The past few days have been a bit crazy, huh? With all the news about The Mortal Instruments being turned into a TV show and Walker books announcing #LoveMagnus Quote Vote, I haven’t had time to finish writing up this post!
On the 4th October 2014 I got to sit down and have a quick chat with authors of the Magisterium series – Cassandra Clare (The Mortal Instruments and The Infernal Devices) and Holly Black (The Coldest Girl in Coldtown and The Spiderwick Chronicles).
I asked on my twitter and this website for your questions and I took the best ones with me to ask the authors before they did an event at the Bath Literature Festival. Check out what they said below:
Me: @hettyeatsbooks asks “who’s idea was it to work together on the book?”
Cassandra Clare: We really had the idea at the same time.
Holly Black: We had been meaning to write something together
CC: We did 3 short stories before we did this so we knew we could write together
HB: And so it was sort of lighting on what we wanted to do
CC: We were together in an airport and I was reading one of the Percy Jackson books and Holly hadn’t had any coffee so she was like a corpse. I was trying to talk to her about it like “these books were fun, great characters, I’d really like to write a middle grade book, like follow a character from age 11 or 12 through up until they become an adult and get to see them through all the stages of their lives and that’s very appealing but I don’t know if I can write that younger voice because I’ve never done it before.”
HB: And I was like (half asleep) “You should do it, sounds good” and as the caffeine rose in my system and said “I’ve written middle grade before and maybe we could do it together.” Middle grade wasn’t the first thing we were thinking about doing together, we were thinking YA before and it was really exciting to think about middle grade because it was really different and it was the kind of project the felt full of excitement and there was something about it as we talking about the idea it just got more and more exciting.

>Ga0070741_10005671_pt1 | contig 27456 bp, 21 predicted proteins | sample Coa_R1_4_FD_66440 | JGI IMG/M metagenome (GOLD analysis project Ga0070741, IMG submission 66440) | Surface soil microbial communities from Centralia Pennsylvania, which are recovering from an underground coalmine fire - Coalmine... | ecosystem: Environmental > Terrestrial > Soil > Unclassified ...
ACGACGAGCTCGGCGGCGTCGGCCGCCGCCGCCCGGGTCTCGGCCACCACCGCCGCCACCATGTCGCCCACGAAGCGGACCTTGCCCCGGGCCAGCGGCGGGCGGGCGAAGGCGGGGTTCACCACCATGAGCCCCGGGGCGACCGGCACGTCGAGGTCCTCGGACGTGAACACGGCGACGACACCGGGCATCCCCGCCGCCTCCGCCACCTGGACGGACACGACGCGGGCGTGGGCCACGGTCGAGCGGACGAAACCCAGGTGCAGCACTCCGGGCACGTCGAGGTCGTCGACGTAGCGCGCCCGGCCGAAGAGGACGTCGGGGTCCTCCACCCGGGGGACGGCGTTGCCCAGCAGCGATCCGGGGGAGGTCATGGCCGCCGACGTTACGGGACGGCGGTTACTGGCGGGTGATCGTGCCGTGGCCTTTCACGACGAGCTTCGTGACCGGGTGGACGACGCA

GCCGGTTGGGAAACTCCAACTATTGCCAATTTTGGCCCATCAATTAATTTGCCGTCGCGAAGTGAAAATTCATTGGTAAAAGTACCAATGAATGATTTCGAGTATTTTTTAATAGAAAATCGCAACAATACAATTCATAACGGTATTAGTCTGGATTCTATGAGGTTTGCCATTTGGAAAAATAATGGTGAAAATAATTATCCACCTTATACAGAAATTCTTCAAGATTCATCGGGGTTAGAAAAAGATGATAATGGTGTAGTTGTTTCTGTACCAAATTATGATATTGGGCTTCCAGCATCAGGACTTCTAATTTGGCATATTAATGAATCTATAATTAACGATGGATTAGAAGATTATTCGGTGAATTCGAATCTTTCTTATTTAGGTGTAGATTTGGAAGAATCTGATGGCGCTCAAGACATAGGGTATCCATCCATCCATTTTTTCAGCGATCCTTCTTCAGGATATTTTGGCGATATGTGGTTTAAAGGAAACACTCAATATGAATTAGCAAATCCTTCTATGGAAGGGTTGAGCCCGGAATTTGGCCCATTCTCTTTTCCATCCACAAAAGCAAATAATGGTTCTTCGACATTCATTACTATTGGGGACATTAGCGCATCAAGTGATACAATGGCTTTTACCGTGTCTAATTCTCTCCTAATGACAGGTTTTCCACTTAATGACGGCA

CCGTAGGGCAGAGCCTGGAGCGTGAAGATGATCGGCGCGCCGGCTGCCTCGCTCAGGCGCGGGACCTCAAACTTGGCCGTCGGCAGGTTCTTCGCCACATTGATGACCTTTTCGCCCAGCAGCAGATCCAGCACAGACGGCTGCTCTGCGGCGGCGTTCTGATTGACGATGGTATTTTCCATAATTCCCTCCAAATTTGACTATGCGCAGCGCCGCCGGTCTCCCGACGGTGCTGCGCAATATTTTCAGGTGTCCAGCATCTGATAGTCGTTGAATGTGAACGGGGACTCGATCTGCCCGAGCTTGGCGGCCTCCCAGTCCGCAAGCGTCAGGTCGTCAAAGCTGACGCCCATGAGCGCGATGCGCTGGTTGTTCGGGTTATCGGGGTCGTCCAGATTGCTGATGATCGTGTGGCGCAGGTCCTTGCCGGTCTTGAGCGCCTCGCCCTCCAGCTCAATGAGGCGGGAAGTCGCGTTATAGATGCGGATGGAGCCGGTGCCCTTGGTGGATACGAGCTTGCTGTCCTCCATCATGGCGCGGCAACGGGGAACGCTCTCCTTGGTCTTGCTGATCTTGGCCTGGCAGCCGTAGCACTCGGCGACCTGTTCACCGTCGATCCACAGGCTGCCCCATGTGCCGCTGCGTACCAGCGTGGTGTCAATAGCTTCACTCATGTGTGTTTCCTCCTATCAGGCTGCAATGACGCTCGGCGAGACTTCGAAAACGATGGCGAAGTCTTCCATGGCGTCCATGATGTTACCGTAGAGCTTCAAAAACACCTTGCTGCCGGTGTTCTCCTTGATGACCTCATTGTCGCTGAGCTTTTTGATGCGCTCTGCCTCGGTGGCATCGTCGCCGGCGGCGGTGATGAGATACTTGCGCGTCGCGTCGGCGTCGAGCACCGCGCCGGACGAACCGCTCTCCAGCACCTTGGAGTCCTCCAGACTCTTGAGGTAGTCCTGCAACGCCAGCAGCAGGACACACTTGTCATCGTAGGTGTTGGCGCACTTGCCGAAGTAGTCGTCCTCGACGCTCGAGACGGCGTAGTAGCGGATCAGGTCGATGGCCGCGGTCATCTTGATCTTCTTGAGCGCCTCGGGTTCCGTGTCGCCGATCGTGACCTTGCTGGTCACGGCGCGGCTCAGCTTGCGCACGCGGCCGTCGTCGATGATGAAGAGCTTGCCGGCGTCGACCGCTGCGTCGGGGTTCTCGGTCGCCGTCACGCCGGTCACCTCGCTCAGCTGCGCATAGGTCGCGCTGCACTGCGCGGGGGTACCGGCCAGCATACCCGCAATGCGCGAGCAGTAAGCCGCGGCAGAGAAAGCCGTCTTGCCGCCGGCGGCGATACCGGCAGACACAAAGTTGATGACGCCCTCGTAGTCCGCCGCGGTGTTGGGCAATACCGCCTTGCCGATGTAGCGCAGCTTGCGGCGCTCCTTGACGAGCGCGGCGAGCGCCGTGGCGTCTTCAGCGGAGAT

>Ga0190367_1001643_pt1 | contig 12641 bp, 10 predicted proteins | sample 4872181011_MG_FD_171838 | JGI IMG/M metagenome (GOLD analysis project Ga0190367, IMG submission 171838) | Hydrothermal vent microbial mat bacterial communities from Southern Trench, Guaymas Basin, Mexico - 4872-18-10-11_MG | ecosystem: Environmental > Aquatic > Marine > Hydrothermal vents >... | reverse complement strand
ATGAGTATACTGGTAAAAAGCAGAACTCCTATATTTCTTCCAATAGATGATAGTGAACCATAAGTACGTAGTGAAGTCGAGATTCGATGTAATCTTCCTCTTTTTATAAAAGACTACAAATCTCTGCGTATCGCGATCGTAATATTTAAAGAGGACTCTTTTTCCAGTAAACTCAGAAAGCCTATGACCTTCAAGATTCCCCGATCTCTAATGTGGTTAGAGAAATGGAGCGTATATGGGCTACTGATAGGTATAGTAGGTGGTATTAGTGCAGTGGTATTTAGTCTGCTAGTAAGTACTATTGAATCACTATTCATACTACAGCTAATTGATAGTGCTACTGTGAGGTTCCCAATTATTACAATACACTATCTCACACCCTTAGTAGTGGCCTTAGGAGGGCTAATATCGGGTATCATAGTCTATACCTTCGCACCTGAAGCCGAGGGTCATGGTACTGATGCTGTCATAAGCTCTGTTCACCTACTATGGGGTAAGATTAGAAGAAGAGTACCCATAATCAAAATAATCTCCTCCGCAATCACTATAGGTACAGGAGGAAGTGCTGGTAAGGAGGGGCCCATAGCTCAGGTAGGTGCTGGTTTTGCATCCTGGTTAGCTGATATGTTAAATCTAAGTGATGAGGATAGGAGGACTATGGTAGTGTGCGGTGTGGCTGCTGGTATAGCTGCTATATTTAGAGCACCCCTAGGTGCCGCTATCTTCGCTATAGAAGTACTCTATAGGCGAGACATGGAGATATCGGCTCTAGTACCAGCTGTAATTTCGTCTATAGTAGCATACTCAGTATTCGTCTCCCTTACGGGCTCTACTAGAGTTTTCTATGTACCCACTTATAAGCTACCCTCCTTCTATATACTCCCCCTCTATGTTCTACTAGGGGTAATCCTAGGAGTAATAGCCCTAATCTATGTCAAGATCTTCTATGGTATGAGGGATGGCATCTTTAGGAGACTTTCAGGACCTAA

CC: I think that it really gave us both the opertunity to do something different. We’d talked about different YA projects and none of them quite stuck with us, but this one was a really sticky idea. I had remembered an idea that Holly had years previously about a young boy and then book was about his destiny but it wasn’t the destiny you would have suspected and I said “well that’s a really good idea, I hope you write it” but she said “I’m never going to write it, you write it” and I was like “maybe I will” but I have just never got around to writing it so I said “what about that idea” and it turned out to be very sticky, which I mean that every idea we had led to another idea, to another idea, to another idea, so by the time we got off the plane in Atlanta we had the characters figured out, the outline plotted out and the ideas of the school and a lot of the things that took place.”
Me: A friend from work, Gareth, asks “did you disagree on any plot points and if you did how did you resolve them?”
HB: We get asked that a lot and we actually had a pretty easy time and I think its because we have been critic partners for a very long time, we have discussed our books a lot. We did disagree a lot about the magic system.
CC: Yes about how magic was going to work and what we thought would be the cool elements and what the price of the magic would be, because if you have magic then you always get the question well why doesn’t that character use magic for everything, if they can use fire then why don’t they use it to light their stove and heat their coffee and why do use it if they are in danger, so we had to think what the cost of using it was, what makes it not worth using it all the time so you can limit the power and not make them invincible, so we had a lot of discussions about how to limit it so we definitely argued about that.